Friday, January 14, 2022


Calling it a "false narrative" that "cops needs to be watched," body-worn cameras were arrogantly rejected in a 2016 debate by disgraced corrupt St. Johns County then-Sheriff DAVID SHOAR, who legally changed his name from "HOAR" in 1994. 

That arbitrary, capricious fatwa seems to govern even though SHOAR was out the door a year ago.

Our neighbors to the north in Nassau County are even adopting police body-worn cameras. Sheriff ROBERT HARDWICK: is he AWOL or hard of hearing: people want police body cameras, and we're tired of being ignored by smarmy Sheriff's Department that covered up the September 2, 2010 murder of Ms. Michelle O'Connell in the home of Deputy JEREMY BANKS, who still wears a gun and badge (and no body-worn camera).  

From WJXT4:

Nassau County Sheriffs Office rolling out body-worn cameras for deputies

140 deputies expected to have body cams by end of January

At the start of her shift, Nassau County Deputy Brandy Tu

At the start of her shift, Nassau County Deputy Brandy Turman now turns on the camera that she wears on her chest.

NASSAU COUNTY, Fla. – At the start of her shift, Nassau County Deputy Brandy Turman now turns on the camera that she wears on her chest.

“I have actually enjoyed the body cameras. It gives us a new perspective. It gives us a new tool to work with,” Turman said.

Turman and some of her fellow deputies have been testing out the cameras for the past month. By the end of January, Nassau County Sheriff Bill Leeper says, 140 deputies will be wearing body cameras.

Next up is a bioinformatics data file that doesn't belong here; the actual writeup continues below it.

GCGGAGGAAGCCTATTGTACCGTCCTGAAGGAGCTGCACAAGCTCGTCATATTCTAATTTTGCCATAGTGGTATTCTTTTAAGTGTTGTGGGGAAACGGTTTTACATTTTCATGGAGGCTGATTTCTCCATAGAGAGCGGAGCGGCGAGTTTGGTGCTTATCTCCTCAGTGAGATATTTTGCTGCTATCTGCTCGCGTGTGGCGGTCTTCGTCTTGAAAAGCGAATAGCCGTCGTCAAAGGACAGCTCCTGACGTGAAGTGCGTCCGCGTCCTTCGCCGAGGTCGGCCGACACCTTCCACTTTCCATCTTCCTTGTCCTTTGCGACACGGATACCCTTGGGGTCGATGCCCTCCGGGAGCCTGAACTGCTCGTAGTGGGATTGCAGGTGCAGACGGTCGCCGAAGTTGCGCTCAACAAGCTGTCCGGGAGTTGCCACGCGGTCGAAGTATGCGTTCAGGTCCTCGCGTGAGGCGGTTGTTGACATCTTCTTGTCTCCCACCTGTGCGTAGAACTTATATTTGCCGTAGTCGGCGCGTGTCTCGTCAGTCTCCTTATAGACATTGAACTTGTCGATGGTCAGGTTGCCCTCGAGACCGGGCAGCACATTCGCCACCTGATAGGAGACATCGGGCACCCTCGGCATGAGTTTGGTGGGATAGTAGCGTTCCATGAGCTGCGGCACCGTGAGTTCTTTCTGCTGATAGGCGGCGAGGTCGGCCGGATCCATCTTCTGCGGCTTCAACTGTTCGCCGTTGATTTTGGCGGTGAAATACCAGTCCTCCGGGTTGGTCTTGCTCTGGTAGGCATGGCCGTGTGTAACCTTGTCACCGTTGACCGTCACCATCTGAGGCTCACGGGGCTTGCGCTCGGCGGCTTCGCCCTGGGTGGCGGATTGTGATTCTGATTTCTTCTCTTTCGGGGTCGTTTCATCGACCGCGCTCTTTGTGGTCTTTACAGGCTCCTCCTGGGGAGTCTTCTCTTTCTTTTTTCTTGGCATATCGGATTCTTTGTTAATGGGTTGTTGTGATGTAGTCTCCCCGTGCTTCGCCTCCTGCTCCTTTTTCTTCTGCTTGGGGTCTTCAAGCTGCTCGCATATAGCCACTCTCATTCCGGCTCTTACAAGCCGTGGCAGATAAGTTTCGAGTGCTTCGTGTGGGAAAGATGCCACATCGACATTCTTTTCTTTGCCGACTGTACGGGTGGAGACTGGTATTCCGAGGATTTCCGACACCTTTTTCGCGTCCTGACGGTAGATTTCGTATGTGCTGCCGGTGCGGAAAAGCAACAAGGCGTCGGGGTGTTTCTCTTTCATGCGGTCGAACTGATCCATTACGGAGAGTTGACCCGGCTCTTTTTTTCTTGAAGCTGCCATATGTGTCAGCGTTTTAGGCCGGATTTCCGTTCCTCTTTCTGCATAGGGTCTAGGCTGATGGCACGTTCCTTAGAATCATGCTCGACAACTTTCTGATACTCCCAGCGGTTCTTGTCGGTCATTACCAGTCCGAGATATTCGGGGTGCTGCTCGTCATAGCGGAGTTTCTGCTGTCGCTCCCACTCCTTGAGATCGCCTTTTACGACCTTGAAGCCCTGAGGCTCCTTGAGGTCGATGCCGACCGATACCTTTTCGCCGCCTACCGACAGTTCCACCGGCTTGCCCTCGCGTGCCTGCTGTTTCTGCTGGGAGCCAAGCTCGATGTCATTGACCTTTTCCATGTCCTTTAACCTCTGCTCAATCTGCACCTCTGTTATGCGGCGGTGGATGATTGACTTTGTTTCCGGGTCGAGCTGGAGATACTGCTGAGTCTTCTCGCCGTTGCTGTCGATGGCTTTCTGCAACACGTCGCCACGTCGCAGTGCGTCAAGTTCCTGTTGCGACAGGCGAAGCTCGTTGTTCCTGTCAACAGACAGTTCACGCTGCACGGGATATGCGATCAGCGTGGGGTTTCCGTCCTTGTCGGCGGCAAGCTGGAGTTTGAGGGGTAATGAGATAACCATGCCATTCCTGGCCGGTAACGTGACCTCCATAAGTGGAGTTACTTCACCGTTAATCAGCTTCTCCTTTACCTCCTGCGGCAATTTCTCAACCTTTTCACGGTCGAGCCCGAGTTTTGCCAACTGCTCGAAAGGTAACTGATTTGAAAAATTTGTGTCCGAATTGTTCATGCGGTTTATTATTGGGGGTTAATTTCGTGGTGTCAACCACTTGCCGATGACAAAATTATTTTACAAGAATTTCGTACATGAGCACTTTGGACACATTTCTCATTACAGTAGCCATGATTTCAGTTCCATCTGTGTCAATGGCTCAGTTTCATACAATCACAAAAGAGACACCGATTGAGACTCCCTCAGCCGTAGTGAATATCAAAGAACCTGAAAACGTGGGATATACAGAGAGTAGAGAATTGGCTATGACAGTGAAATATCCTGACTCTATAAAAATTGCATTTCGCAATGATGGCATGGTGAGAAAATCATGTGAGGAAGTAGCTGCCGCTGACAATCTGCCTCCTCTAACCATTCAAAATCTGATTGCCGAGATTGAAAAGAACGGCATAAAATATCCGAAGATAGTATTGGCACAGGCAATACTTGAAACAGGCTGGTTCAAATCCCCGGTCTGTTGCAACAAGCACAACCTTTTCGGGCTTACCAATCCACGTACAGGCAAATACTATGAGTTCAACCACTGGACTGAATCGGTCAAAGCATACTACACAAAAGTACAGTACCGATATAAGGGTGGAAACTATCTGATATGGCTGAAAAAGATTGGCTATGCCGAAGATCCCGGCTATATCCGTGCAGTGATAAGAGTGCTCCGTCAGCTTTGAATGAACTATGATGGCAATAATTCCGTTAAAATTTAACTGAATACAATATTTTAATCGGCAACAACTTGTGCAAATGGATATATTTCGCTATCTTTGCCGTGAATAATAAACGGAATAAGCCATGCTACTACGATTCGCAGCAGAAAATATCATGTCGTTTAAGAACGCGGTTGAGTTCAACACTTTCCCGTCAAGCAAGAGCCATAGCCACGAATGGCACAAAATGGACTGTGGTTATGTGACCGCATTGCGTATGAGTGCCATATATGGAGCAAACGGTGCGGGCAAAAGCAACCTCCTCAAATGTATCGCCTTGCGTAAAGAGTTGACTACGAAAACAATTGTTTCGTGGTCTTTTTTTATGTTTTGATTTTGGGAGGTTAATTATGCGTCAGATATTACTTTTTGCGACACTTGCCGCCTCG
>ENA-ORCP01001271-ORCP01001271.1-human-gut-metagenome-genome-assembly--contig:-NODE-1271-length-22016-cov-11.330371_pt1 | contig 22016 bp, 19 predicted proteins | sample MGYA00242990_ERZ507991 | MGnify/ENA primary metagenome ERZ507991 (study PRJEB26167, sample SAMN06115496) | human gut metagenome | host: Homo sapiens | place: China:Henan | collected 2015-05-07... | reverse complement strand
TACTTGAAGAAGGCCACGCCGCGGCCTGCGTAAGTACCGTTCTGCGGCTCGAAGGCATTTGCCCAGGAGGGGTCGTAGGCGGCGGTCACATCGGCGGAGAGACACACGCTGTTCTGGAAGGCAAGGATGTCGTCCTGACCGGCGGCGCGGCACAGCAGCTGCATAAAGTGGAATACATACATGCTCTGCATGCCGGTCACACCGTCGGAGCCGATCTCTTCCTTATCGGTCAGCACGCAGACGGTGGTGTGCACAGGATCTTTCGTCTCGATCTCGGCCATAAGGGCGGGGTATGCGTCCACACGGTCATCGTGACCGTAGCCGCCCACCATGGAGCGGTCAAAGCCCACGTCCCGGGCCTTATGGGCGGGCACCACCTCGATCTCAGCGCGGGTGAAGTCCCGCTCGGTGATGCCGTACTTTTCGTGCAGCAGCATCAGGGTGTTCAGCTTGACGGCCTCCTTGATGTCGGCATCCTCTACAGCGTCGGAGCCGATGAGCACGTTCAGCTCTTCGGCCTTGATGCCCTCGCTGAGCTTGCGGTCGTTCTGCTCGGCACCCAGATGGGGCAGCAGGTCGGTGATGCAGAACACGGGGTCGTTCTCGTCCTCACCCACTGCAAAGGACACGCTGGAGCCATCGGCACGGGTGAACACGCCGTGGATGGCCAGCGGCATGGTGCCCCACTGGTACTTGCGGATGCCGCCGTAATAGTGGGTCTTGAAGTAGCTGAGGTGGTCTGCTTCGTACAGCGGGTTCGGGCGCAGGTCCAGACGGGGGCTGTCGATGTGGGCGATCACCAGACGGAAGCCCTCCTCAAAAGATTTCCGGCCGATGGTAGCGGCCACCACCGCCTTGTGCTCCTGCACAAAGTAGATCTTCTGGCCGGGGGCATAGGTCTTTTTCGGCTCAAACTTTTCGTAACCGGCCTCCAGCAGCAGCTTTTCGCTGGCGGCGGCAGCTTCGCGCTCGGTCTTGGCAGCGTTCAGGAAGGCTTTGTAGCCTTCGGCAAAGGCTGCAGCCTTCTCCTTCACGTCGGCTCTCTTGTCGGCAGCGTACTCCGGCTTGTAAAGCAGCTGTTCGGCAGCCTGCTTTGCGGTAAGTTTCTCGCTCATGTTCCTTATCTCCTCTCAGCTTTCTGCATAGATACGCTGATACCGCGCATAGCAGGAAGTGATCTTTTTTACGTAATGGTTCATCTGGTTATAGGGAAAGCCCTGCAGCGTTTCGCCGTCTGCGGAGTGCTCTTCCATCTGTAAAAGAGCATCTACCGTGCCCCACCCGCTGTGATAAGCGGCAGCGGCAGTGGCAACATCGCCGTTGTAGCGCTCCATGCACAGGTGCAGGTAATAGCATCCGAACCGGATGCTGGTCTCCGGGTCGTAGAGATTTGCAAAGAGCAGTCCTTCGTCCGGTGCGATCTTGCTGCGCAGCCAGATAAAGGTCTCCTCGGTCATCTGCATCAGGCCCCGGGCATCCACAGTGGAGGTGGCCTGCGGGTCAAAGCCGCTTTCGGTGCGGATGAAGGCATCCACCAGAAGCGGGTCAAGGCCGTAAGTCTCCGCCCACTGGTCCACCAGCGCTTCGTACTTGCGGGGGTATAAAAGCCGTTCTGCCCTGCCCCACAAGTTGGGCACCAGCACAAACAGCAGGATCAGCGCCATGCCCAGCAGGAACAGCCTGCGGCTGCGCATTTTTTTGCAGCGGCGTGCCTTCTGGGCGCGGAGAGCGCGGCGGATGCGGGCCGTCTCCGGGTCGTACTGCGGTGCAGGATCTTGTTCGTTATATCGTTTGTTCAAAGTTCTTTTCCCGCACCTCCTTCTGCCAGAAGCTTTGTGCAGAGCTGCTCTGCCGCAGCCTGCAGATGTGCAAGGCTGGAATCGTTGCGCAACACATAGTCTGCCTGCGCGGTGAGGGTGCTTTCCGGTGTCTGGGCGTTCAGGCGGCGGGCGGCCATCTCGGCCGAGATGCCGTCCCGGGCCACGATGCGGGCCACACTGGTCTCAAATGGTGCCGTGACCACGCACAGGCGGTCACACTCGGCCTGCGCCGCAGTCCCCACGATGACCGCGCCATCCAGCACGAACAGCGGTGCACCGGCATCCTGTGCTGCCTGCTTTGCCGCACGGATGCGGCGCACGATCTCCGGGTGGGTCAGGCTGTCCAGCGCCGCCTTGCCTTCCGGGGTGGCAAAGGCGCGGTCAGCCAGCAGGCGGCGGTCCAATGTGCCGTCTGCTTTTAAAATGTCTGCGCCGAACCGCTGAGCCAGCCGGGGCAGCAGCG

“It’s a good thing because it shows the good things that deputies and officers do all the time that is never seen, that’s never captured. So when good things happen, we can show the public, hey, we did good. But if they did something bad then, naturally, we’re not hiding from it,” Leeper said.

During a significant event, like a police-involved shooting, the deputy can dock the footage in their patrol car once the scene is cleared. They will immediately put on a second camera, so they are always recording.

Sheriff Leeper discussed how the agency plans to release the video to the public.

“We worked on a policy for that and we’re going to work with the State Attorney’s Office. Depending on if any criminal activity is taking place, make sure that we’re not releasing things that would interfere with the investigation or the prosecution. We’ll release them as soon as we can and as soon as we think it’s feasible to do that,” said Leeper.

Deputy Turman believes more transparency will benefit the community.

“I think they’ll really like it. It’ll show that we do our jobs to the best of our abilities, and they’ll see what we deal with, and they’ll like it,” said Turman.

Sheriff Leeper said the body cameras cost just under $450,000. He said the funding comes from seizure assets from criminals.

In 2013, the Sheriff’s Office and a couple of other agencies did a seizure with the IRS where they received more than a million dollars, according to Leeper. He said the agency hired another person in the records department to help with public records requests for the footage.

1 comment:

Pink Spoonbill said...

Not having body cams on every law enforcement officer and dash cams in every squad car is akin to not using DNA or fingerprint evidence. It's mind-boggling the evidence being missed that could not only solve crimes and create evidence of guilt, but protect the innocent - INCLUDING the officers themselves. Get rid of the cops that can't be relied on to behave appropriately on video. Don't punish everyone else!

This is long overdue.